31 January 2005

Single...With Children: A Mind Of Her Own

Single With Children: Youthful zeal sparks interest in politics

By Susie Parker
Publication Date: 10/13/04

Politics and religion.

Everyone knows these two topics are best left untouched if one is fond of peace and tranquility.

I have friends and relatives of all political persuasions. That I am on speaking terms with most of them is a testament to the fact that I avoid anything remotely involving the upcoming presidential election. I love watching a spirited debate, and I admire the skill and fast thinking it requires; however, I tend to avoid confrontation at all cost and will jump into a fray only when there is no other way out.

The other day, I looked high and low and in every corner only to discover I had been lured into one of those instances where there was, in fact, no other way out. I got baited, and against my best judgment, I took the bait. Sure I knew better, but when did that EVER stop me?

Things started off friendly enough, with my opponent and me trading good-natured jabs at each other's chosen candidate. Even though I felt my adversary was completely wrong, I couldn't help but admire her command of the issues and her well-thought out, impassioned delivery.

Being a politically savvy woman, she managed to keep me on the defensive, affording me scant opportunity to launch a much preferred pre-emptive strike.

It didn't take long to realize I was ill-prepared for this impromptu "one-on-one".

Taxes, foreign policy, domestic issues, social programs, health care, terrorism - we covered it all. I felt inadequate and managed to confuse even myself, and I knew what point I was trying to make. Most of the time, anyway. To be honest, the whole thing is rather fuzzy, now that I think about it.

My antagonist had done her homework. She had chased down information, studied the campaign platforms of both candidates and ticked off the reasons, as she saw them, why her candidate was easily the best person for the job.

Darn lucky for me and my presidential choice, I had made a firm commitment to myself that I would not waver in support of my chosen contender because, for a moment or two, she almost had me convinced that her guy was the right man for the job. She was that good.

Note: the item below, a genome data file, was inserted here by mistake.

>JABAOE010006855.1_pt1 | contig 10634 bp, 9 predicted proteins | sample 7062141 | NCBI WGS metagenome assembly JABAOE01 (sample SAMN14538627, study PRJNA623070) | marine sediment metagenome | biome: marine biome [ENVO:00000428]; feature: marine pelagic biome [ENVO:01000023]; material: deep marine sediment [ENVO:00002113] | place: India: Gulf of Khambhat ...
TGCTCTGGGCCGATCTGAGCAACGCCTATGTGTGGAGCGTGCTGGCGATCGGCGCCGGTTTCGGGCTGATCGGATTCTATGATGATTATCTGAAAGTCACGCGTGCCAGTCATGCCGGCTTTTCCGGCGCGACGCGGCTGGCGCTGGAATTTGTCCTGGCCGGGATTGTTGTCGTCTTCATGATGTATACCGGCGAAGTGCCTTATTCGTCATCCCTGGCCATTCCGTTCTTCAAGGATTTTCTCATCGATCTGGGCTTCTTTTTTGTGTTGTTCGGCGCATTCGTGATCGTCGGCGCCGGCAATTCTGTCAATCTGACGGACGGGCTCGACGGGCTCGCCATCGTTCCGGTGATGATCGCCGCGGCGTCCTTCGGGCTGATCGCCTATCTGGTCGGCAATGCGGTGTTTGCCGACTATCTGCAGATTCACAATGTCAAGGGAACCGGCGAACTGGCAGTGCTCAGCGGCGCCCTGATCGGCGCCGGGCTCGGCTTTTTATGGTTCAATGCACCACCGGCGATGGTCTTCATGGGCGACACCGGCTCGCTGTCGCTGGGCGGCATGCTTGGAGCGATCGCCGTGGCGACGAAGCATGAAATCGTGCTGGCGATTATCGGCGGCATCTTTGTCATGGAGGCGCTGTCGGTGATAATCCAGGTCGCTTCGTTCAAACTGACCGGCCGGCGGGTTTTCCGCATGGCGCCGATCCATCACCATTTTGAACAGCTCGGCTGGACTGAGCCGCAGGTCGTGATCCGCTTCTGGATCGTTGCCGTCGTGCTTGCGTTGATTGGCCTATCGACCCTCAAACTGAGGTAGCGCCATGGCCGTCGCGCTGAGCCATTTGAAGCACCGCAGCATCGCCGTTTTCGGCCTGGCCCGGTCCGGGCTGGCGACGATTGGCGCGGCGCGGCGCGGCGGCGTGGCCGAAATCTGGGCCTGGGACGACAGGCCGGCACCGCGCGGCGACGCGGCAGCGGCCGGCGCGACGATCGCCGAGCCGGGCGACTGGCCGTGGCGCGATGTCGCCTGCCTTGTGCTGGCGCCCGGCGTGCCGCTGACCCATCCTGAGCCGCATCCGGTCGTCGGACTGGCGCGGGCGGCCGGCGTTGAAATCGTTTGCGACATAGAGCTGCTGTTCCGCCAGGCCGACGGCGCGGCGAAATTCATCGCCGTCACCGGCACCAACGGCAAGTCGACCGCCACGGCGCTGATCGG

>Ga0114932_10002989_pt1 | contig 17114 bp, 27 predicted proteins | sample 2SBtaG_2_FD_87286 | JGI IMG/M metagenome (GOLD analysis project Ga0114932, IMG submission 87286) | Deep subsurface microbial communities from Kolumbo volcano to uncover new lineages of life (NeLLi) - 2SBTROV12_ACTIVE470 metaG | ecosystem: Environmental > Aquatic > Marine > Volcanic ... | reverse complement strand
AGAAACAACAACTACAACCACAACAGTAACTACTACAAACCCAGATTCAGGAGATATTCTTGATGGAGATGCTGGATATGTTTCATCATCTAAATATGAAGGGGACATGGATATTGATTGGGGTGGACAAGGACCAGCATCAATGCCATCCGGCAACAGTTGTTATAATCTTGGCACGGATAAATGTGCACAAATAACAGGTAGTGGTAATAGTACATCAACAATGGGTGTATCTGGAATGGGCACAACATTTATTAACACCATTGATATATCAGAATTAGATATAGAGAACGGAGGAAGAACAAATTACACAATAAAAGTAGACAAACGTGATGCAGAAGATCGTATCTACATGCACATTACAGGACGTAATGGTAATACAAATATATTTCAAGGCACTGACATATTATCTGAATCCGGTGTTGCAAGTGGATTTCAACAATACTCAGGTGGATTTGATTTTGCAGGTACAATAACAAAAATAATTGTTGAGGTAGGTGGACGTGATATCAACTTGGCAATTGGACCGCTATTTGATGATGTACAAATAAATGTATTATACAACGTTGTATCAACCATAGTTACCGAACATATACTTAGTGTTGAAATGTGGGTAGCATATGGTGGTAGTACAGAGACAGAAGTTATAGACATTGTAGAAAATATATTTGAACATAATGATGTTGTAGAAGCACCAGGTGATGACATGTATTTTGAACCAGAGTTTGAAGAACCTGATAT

I guess it's really true that "all politics is local," and what's more local than a family? My political sparring partner happens to be my daughter, who is about to cast her first general election vote and couldn't be more enthusiastic.

I smile at her exuberance, determination and commitment to attempt to separate the facts from the political rhetoric and spin.

I share my pride with her and gush accolades at her sense of civic duty, and then I quietly mumble, "It's a shame your very first vote will be for the wrong candidate."

Of course, she knows I'm kidding. Sort of.

It feels strange to consider that I raised this budding politico in a home that espoused my beliefs, values and interests. I'm proud of her independent streak and zest. Katie's energy, and unfortunate judgment, have given me renewed interest in this campaign season and her impressive knowledge of the "hot button issues" has prompted me to stay up to speed on current events, polls and every available sound bite I can uncover supporting my candidate and cause.

This keeps me on my toes and leaves less time for me to ponder that centuries-old question that must plague other parents of up and coming-of-age young adults who dare to be different; "Where did I go wrong?"

While my newly registered daughter and I may never see eye-to-eye on the issues and will probably be poles apart on all things political, I am inspired by this obsessed political junkie I have raised.

She is actively seeking answers and realizing the world extends beyond the 10 square miles or so she typically inhabits. I'm pleased she realizes that global events, more often than not, have local impact.

I am also comforted by another important fact, should this election not go as I hope.

My son will turn 18 on Nov. 21, which means I have four more years to point out the error of his sister's ways.

Readers can e-mail Susie Parker at susiewrites@gmail.com or write to her c/o Amarillo Globe-News, Features Dept., P.O. Box 2091, Amarillo, TX 79166.

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